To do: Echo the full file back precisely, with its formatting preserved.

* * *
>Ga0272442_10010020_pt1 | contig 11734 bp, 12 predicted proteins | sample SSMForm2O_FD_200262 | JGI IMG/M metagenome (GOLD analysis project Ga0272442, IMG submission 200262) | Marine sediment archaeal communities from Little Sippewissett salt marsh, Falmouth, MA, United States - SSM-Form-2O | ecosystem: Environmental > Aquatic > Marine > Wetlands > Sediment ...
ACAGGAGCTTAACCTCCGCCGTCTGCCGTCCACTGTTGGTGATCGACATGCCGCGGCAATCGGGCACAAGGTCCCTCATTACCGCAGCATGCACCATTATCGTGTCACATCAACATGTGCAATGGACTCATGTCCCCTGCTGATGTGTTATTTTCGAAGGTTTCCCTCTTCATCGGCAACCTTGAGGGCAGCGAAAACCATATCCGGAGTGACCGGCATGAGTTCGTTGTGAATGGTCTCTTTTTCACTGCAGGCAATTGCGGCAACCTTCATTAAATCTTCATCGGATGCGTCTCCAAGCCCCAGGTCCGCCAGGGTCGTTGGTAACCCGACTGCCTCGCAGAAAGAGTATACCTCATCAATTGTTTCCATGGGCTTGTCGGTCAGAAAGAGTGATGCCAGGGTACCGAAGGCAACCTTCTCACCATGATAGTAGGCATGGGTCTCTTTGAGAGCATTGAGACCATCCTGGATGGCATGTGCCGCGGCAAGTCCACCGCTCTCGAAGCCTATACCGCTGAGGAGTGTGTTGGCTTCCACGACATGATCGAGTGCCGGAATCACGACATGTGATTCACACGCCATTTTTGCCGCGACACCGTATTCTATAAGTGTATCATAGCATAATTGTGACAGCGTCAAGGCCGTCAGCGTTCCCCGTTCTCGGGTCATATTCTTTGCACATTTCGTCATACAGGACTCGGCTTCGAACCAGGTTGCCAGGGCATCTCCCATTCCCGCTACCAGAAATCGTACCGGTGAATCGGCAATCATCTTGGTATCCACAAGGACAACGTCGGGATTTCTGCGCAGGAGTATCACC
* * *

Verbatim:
>Ga0272442_10010020_pt1 | contig 11734 bp, 12 predicted proteins | sample SSMForm2O_FD_200262 | JGI IMG/M metagenome (GOLD analysis project Ga0272442, IMG submission 200262) | Marine sediment archaeal communities from Little Sippewissett salt marsh, Falmouth, MA, United States - SSM-Form-2O | ecosystem: Environmental > Aquatic > Marine > Wetlands > Sediment ...
ACAGGAGCTTAACCTCCGCCGTCTGCCGTCCACTGTTGGTGATCGACATGCCGCGGCAATCGGGCACAAGGTCCCTCATTACCGCAGCATGCACCATTATCGTGTCACATCAACATGTGCAATGGACTCATGTCCCCTGCTGATGTGTTATTTTCGAAGGTTTCCCTCTTCATCGGCAACCTTGAGGGCAGCGAAAACCATATCCGGAGTGACCGGCATGAGTTCGTTGTGAATGGTCTCTTTTTCACTGCAGGCAATTGCGGCAACCTTCATTAAATCTTCATCGGATGCGTCTCCAAGCCCCAGGTCCGCCAGGGTCGTTGGTAACCCGACTGCCTCGCAGAAAGAGTATACCTCATCAATTGTTTCCATGGGCTTGTCGGTCAGAAAGAGTGATGCCAGGGTACCGAAGGCAACCTTCTCACCATGATAGTAGGCATGGGTCTCTTTGAGAGCATTGAGACCATCCTGGATGGCATGTGCCGCGGCAAGTCCACCGCTCTCGAAGCCTATACCGCTGAGGAGTGTGTTGGCTTCCACGACATGATCGAGTGCCGGAATCACGACATGTGATTCACACGCCATTTTTGCCGCGACACCGTATTCTATAAGTGTATCATAGCATAATTGTGACAGCGTCAAGGCCGTCAGCGTTCCCCGTTCTCGGGTCATATTCTTTGCACATTTCGTCATACAGGACTCGGCTTCGAACCAGGTTGCCAGGGCATCTCCCATTCCCGCTACCAGAAATCGTACCGGTGAATCGGCAATCATCTTGGTATCCACAAGGACAACGTCGGGATTTCTGCGCAGGAGTATCACC